This post is Part 2 of a three part series:
Using the Vignere Cipher to Encrypt a Message (Part 1)
Using the Vignere Cipher to Encrypt a Message (Part 2) <– You are here
Using the Vignere Cipher to Encrypt a Message (Part 3)
In Part 1, I gave a brief introduction to the Vignere cipher and how it works. I mentioned that there are two ways to go about emulating the Vignere cipher with a program. One of them involves essentially replicating the Caesar cipher, which I covered in this post, except with a dynamic shift number based on the keyword. The other method involves a Vignere table. In this post, I’m going to cover the first approach: the pseudo-Caesar cipher method.
This is a really fun problem and it takes a little while to get into, but once you get a grasp on what’s happening, it’s extremely rewarding.
Outlining our approach in psuedocode would look something like this:
Let’s make our basic function first, then deal with the details of how to encode it after.
So, in this block, we have laid the groundwork for our vunderful program. Now, we need to give the
encode() function some function-ality!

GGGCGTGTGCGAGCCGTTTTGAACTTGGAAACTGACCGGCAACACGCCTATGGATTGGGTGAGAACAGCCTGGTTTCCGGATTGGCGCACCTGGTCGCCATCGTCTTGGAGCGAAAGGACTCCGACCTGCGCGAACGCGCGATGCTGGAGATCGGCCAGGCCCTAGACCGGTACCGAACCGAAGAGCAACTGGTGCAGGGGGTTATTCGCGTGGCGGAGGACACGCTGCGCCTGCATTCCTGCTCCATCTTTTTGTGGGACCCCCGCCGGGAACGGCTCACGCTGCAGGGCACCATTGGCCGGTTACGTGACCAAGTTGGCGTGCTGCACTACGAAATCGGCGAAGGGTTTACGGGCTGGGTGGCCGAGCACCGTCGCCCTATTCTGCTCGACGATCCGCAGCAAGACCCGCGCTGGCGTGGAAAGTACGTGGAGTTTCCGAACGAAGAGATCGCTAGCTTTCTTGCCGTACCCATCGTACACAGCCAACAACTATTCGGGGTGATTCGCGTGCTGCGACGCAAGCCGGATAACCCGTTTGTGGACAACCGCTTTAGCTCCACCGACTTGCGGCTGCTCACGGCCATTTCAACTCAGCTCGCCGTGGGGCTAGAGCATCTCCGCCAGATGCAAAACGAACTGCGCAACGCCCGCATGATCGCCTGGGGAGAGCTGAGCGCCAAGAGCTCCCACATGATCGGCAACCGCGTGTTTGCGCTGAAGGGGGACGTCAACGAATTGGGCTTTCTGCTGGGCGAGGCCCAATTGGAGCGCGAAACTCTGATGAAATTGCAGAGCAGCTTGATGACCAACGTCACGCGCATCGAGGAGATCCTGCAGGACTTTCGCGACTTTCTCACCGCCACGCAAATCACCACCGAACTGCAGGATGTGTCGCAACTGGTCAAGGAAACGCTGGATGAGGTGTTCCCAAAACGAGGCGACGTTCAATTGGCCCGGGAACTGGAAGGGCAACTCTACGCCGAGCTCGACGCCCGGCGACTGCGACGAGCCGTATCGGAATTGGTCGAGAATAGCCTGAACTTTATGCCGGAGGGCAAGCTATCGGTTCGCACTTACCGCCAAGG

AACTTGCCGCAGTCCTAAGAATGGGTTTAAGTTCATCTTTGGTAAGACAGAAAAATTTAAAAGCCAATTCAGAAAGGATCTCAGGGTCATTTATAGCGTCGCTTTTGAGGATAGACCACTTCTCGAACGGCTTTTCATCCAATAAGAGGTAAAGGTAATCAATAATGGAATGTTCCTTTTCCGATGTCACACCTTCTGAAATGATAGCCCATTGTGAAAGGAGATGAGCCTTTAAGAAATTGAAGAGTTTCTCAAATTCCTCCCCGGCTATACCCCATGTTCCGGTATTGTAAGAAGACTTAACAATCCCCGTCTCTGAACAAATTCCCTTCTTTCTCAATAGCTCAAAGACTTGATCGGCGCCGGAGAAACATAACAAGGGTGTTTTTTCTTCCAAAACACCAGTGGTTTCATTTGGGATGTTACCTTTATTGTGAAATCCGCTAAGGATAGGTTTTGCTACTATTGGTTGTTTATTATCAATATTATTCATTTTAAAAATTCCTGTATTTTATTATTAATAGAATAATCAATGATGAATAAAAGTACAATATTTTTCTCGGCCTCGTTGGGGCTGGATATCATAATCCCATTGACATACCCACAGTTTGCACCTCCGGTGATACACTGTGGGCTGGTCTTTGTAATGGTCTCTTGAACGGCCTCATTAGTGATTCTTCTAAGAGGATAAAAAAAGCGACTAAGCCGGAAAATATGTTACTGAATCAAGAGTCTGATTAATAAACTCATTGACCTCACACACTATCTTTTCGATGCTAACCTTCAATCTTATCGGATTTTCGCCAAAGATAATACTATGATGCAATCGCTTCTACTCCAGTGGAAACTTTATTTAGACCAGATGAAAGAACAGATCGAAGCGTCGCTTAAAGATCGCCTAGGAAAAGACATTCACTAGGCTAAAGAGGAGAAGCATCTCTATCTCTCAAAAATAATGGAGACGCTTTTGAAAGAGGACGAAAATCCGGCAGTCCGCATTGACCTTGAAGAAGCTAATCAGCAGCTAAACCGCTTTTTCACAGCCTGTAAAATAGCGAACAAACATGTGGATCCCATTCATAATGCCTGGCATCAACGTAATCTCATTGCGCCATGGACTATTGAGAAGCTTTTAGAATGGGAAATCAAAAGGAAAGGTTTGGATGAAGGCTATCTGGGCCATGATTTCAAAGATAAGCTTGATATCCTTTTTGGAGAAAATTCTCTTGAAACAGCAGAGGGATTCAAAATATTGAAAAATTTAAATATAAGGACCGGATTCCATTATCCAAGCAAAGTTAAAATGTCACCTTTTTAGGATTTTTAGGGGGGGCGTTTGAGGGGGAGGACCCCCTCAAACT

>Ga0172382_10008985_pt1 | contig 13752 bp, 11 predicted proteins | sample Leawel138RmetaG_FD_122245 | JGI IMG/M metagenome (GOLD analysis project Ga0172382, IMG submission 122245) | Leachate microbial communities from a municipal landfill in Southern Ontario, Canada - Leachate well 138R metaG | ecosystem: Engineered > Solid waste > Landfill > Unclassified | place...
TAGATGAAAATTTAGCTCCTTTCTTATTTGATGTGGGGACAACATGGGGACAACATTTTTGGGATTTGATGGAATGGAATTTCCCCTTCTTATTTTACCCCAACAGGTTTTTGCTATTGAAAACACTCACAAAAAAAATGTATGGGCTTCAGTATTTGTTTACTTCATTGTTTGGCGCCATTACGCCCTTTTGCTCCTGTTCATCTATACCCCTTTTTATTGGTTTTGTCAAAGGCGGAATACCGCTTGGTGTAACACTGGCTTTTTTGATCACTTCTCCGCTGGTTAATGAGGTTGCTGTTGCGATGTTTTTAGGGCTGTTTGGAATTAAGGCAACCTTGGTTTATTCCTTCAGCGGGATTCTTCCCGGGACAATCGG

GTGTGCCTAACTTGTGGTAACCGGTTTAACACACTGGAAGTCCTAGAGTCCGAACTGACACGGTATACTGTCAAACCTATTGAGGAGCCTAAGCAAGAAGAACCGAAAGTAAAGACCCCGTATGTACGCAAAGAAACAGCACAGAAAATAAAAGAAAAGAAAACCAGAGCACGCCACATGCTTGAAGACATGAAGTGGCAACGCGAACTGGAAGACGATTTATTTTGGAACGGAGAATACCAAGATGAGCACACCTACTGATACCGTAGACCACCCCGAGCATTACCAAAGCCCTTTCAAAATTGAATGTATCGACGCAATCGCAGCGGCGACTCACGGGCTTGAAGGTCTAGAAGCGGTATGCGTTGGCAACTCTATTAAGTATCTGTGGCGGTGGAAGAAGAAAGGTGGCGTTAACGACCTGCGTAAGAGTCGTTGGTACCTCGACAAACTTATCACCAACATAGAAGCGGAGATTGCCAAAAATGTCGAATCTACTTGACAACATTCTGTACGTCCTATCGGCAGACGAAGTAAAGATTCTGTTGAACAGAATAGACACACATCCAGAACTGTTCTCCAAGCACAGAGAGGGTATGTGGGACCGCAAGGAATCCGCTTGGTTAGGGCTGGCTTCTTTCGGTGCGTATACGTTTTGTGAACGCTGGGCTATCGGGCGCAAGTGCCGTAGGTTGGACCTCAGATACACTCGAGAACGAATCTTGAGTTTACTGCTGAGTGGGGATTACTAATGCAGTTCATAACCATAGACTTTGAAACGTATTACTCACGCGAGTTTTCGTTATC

To encode or not to encode?
We’ll start by asking ourselves what we want this function to accomplish. We want it to take in two parameters: a message, and a string with the same length as message consisting of a keyword repeated over and over again. Then, we want to do some magic to these inputs, and essentially layer them together to create an encoded word.
In order to do this “layering,” we will use the Caesar cipher approach. We’ll get the character code of each letter in the message, the character code of the corresponding letter in the keyword string (at the same index), combine these character codes, and presto change-o this cumulative character code into a new letter: our cipher letter. Do this for each letter in the message, and we have our cipher text.
Now, in code:
See where I used the
let keyword in the callback to the
.forEach method? To be honest, I’m not quite sure when it’s appropriate to use
let vs. when not to. Perhaps that’s a good topic for a future post. I know it has something to do with block scoping and the variable getting “trashed” after it’s used, so it doesn’t waste memory. Based on these two pieces of information, I think it’s safe to say that it’s best to use
let when you have a for loop or a higher order function and want to generate a temporary, local variable to operate on, such as in this case.
Anyways, back from tangent town – this function looks a lot like the Caesar cipher because it is, in fact, a Caesar cipher. Nothing really new here, so in the interest of keeping this blog DRY, I’d recommend checking out this post to learn more about how this code works.
In Part 3, things get a little more interesting. I’ll go over how to solve this problem using a Vignere table instead.
Til next time, Vinny out.